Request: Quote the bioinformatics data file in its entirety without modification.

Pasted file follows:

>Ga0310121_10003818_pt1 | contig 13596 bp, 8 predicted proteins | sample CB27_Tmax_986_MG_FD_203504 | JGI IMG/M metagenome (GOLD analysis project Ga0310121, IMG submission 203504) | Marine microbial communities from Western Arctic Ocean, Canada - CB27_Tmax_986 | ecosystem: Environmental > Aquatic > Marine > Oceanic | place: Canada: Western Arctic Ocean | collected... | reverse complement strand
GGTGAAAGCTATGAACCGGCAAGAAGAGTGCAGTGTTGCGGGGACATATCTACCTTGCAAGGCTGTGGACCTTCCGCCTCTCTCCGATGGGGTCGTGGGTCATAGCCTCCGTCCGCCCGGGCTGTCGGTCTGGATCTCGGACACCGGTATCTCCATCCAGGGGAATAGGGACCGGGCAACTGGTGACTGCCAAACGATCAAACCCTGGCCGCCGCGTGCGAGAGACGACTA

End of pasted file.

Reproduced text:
>Ga0310121_10003818_pt1 | contig 13596 bp, 8 predicted proteins | sample CB27_Tmax_986_MG_FD_203504 | JGI IMG/M metagenome (GOLD analysis project Ga0310121, IMG submission 203504) | Marine microbial communities from Western Arctic Ocean, Canada - CB27_Tmax_986 | ecosystem: Environmental > Aquatic > Marine > Oceanic | place: Canada: Western Arctic Ocean | collected... | reverse complement strand
GGTGAAAGCTATGAACCGGCAAGAAGAGTGCAGTGTTGCGGGGACATATCTACCTTGCAAGGCTGTGGACCTTCCGCCTCTCTCCGATGGGGTCGTGGGTCATAGCCTCCGTCCGCCCGGGCTGTCGGTCTGGATCTCGGACACCGGTATCTCCATCCAGGGGAATAGGGACCGGGCAACTGGTGACTGCCAAACGATCAAACCCTGGCCGCCGCGTGCGAGAGACGACTA